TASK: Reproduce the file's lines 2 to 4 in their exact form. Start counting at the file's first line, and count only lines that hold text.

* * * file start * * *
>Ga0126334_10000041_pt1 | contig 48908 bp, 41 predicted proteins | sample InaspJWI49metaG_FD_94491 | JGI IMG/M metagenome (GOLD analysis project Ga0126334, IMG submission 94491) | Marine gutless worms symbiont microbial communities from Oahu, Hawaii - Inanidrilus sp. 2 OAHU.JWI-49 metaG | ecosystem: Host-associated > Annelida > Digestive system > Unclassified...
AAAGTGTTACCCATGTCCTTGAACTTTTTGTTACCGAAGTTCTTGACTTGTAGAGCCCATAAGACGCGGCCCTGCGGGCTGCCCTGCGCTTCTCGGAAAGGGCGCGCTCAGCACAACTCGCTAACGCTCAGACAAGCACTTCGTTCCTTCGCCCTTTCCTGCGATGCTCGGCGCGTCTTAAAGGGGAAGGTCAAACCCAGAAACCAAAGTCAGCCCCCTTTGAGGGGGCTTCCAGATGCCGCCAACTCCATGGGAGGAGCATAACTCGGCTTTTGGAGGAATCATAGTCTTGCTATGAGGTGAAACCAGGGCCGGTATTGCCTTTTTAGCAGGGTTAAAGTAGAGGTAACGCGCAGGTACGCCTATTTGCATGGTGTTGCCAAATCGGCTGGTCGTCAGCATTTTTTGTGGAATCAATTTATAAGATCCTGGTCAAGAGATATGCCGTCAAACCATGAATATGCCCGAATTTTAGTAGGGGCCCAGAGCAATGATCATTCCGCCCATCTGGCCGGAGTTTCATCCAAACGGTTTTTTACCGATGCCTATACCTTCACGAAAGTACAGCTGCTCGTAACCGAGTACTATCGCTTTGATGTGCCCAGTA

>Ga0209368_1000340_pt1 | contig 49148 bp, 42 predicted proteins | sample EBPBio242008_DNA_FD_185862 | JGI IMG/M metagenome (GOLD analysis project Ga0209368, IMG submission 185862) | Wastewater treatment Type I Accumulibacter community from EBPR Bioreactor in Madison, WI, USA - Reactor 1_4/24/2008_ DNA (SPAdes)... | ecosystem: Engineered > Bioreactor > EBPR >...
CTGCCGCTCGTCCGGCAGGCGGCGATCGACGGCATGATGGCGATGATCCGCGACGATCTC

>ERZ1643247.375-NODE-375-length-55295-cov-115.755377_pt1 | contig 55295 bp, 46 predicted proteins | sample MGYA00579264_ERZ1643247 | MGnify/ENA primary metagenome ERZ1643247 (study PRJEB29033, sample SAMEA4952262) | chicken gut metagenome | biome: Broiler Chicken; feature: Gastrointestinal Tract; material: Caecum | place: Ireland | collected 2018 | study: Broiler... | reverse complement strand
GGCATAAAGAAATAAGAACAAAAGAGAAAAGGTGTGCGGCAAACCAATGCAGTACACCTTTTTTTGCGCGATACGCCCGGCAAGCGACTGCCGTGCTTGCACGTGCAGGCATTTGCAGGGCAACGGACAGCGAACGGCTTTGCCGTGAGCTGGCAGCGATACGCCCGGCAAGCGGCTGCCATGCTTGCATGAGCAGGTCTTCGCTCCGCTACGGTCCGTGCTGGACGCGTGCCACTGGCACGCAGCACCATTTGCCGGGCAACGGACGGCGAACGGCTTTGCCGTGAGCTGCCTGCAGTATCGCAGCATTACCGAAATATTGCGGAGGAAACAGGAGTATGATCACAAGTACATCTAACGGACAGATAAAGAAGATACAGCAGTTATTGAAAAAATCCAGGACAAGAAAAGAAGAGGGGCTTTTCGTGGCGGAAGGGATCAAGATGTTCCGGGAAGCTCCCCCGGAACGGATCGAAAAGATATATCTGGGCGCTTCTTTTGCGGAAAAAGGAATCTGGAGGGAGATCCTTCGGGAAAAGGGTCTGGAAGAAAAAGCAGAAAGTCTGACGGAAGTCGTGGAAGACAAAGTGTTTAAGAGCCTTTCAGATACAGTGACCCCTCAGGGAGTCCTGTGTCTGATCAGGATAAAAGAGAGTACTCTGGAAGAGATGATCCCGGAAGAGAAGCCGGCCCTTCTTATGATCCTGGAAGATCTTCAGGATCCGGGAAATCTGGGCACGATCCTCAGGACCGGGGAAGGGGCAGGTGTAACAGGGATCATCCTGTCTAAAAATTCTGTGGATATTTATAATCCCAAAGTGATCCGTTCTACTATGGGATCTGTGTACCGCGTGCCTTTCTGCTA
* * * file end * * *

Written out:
AAAGTGTTACCCATGTCCTTGAACTTTTTGTTACCGAAGTTCTTGACTTGTAGAGCCCATAAGACGCGGCCCTGCGGGCTGCCCTGCGCTTCTCGGAAAGGGCGCGCTCAGCACAACTCGCTAACGCTCAGACAAGCACTTCGTTCCTTCGCCCTTTCCTGCGATGCTCGGCGCGTCTTAAAGGGGAAGGTCAAACCCAGAAACCAAAGTCAGCCCCCTTTGAGGGGGCTTCCAGATGCCGCCAACTCCATGGGAGGAGCATAACTCGGCTTTTGGAGGAATCATAGTCTTGCTATGAGGTGAAACCAGGGCCGGTATTGCCTTTTTAGCAGGGTTAAAGTAGAGGTAACGCGCAGGTACGCCTATTTGCATGGTGTTGCCAAATCGGCTGGTCGTCAGCATTTTTTGTGGAATCAATTTATAAGATCCTGGTCAAGAGATATGCCGTCAAACCATGAATATGCCCGAATTTTAGTAGGGGCCCAGAGCAATGATCATTCCGCCCATCTGGCCGGAGTTTCATCCAAACGGTTTTTTACCGATGCCTATACCTTCACGAAAGTACAGCTGCTCGTAACCGAGTACTATCGCTTTGATGTGCCCAGTA

>Ga0209368_1000340_pt1 | contig 49148 bp, 42 predicted proteins | sample EBPBio242008_DNA_FD_185862 | JGI IMG/M metagenome (GOLD analysis project Ga0209368, IMG submission 185862) | Wastewater treatment Type I Accumulibacter community from EBPR Bioreactor in Madison, WI, USA - Reactor 1_4/24/2008_ DNA (SPAdes)... | ecosystem: Engineered > Bioreactor > EBPR >...
CTGCCGCTCGTCCGGCAGGCGGCGATCGACGGCATGATGGCGATGATCCGCGACGATCTC